Forget running and working out for a moment. Think of the last night you stayed up too late and woke up in the morning for work or another commitment and you weren't able to give one hundred percent. Maybe you went into work and you made silly mistakes you never make. Maybe you couldn't remember something that you always remember. If lack of sleep has that much of an effect over your cognitive capabilities think of what it will do for your run or workout. Running or working out when exhausted can put you at a higher chance of injury. If you fall and get hurt that will completely sideline your training. So is it worth it to lace up and run or weight train when you're exhausted? Ask yourself if a nap will serve you better than a workout.

With the busy lives we lead there will be some point in our training cycle where we are sleep deprived. The key is to always ask yourself what your body needs. Is this workout or run going to help push you towards your goal or will something, ie. a nap serve you better. Being well rested and on top of your game will help prepare you to have a personal best on your next race. I'm not recommending you skip all your workouts to sleep but use your judgement as to what will serve you and your body best.

How Much Sleep Do I Need?

This is a common question for runners to ask. Especially runners who are training for a race and want to have a personal best. All this week I've been researching and reading studies on sleep and running performance. I've read several different recommendations. As always a recommendation is just that, a recommendation. What you need may differ from the recommendations. The main take away from all the recommendations is that being sleep deprived will negatively impact your training while being well rested will aid your performance.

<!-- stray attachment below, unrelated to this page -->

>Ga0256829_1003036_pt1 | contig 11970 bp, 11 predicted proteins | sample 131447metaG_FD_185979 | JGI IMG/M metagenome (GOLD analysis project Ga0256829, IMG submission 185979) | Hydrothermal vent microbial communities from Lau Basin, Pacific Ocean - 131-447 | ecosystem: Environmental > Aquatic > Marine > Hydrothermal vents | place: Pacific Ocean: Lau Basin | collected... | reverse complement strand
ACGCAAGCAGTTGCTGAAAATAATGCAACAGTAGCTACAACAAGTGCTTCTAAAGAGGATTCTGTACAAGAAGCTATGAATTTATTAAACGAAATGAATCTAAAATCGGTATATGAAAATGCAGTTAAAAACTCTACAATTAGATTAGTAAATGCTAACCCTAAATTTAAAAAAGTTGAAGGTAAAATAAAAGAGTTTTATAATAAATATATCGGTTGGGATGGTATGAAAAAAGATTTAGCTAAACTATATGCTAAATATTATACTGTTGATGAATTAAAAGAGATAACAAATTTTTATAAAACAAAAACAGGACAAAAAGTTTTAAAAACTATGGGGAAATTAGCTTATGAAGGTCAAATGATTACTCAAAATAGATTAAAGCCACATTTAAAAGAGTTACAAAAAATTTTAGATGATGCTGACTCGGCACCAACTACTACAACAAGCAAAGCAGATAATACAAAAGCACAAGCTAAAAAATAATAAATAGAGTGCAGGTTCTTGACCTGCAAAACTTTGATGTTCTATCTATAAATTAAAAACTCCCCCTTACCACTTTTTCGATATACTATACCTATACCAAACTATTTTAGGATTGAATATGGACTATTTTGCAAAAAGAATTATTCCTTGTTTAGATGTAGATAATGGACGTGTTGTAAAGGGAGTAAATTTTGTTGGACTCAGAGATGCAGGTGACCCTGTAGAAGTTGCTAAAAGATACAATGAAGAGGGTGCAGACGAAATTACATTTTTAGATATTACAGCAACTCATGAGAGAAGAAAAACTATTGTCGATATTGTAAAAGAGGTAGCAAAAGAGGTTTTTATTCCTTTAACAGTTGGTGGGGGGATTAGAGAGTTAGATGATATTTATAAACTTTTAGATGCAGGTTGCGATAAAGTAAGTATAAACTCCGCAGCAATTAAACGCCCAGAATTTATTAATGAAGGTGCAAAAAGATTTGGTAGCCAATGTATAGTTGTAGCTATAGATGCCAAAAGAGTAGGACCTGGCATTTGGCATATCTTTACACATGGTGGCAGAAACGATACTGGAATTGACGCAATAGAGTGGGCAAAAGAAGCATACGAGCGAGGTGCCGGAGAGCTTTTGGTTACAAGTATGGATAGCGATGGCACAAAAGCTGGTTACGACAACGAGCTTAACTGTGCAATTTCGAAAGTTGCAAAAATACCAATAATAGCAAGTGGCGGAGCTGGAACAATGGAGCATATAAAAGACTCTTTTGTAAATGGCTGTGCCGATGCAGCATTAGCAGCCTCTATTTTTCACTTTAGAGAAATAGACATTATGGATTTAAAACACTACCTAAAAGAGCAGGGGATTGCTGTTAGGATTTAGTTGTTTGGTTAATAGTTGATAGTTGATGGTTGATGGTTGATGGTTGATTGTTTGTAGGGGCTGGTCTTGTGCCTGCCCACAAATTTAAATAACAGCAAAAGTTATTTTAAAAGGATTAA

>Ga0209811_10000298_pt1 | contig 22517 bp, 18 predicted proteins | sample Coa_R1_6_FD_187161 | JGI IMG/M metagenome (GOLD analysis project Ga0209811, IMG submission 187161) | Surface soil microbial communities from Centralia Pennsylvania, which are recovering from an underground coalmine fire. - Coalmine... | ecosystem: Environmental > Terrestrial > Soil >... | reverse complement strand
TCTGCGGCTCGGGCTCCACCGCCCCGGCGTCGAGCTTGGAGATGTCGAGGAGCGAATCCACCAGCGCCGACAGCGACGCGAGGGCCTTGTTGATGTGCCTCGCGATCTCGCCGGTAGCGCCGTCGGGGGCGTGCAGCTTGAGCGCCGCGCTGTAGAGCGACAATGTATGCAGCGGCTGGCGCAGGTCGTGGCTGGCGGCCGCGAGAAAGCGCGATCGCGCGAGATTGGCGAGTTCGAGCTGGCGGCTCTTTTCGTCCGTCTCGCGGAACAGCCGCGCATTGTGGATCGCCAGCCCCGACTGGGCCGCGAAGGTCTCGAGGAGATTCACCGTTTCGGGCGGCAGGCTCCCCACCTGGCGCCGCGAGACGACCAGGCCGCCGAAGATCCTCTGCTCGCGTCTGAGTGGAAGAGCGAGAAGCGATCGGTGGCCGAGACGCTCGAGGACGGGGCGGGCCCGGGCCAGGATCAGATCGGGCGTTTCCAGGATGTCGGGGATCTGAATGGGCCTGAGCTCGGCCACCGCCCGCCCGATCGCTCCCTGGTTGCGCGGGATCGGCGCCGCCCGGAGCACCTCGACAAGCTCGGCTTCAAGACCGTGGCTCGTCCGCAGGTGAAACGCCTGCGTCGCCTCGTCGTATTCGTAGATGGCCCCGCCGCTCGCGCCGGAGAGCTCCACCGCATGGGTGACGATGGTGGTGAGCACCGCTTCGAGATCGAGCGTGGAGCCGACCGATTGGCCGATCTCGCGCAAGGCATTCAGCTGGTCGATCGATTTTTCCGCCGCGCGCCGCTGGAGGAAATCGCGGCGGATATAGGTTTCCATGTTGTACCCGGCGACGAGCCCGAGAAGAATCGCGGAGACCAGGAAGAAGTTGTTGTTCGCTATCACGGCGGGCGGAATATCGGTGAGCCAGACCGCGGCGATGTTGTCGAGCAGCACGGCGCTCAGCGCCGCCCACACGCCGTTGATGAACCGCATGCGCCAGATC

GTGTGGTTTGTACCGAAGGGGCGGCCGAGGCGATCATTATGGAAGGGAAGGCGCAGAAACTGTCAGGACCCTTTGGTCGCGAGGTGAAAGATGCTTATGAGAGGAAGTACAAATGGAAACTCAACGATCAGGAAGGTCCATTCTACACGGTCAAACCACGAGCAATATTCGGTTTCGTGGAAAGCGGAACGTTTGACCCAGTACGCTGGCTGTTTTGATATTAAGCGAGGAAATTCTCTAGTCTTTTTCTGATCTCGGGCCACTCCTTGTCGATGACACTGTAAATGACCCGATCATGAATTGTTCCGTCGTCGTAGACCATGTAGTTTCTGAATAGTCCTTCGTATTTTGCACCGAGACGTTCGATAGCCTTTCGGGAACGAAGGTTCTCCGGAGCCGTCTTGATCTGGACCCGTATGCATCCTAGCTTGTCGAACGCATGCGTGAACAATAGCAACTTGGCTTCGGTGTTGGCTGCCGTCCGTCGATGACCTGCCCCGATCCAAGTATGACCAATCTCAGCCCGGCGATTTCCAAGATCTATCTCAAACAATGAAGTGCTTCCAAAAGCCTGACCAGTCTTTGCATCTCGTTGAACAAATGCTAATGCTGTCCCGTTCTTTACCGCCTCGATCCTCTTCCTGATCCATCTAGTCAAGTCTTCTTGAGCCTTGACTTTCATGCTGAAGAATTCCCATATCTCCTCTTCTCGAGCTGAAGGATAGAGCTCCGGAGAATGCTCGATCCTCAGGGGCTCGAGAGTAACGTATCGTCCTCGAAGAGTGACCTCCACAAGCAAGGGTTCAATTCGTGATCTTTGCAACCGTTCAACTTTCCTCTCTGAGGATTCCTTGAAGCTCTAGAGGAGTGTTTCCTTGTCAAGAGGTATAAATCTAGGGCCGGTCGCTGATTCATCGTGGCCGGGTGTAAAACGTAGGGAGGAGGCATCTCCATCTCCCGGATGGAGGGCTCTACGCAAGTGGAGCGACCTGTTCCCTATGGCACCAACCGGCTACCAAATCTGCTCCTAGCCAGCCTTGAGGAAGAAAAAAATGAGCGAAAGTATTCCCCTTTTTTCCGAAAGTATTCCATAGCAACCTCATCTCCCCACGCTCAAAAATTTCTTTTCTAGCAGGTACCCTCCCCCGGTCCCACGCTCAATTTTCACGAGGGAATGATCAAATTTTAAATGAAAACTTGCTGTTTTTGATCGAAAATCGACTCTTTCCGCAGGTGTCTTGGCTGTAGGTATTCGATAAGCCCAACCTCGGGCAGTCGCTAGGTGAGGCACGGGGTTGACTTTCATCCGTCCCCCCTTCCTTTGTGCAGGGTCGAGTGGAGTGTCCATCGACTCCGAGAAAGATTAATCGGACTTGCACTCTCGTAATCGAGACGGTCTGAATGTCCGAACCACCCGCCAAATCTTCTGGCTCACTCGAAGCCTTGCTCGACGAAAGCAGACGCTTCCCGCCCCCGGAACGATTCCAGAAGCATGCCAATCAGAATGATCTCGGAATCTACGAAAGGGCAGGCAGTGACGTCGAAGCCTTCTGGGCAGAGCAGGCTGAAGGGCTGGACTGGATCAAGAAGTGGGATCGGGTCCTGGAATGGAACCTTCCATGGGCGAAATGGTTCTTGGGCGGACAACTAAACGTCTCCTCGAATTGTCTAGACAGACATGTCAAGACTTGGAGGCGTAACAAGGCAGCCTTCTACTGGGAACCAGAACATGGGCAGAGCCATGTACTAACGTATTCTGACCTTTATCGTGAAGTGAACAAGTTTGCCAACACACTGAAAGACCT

I was reading a study on ultramarathoners and sleep which recommended ultramarathoners get between seven to nine hours of sleep a night. It also mentioned some elite marathoners get seven to nine hours of sleep a night and a two hour nap during the day while they are training. The elite runners know the importance of sleep while they are in a training cycle.

We know sleep is part of your training and that it will impact your training. The key really is to know how much sleep you need per night to function. I know when I'm training for a marathon and adding on the miles I need extra sleep and a nap in the day is what works for me. While you might not need seven to nine hours of sleep every night you should know your sleep number. It will impact your training and knowing how much sleep you need gives you an upper hand on the road to a personal best.